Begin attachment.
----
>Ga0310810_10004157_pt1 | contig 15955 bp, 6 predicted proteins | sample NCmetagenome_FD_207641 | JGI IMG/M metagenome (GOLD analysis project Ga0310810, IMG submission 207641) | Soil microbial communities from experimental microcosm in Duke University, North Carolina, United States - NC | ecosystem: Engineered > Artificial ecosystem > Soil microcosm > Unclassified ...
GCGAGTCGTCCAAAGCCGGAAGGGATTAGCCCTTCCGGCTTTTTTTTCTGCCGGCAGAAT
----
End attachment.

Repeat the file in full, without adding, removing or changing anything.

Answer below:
>Ga0310810_10004157_pt1 | contig 15955 bp, 6 predicted proteins | sample NCmetagenome_FD_207641 | JGI IMG/M metagenome (GOLD analysis project Ga0310810, IMG submission 207641) | Soil microbial communities from experimental microcosm in Duke University, North Carolina, United States - NC | ecosystem: Engineered > Artificial ecosystem > Soil microcosm > Unclassified ...
GCGAGTCGTCCAAAGCCGGAAGGGATTAGCCCTTCCGGCTTTTTTTTCTGCCGGCAGAAT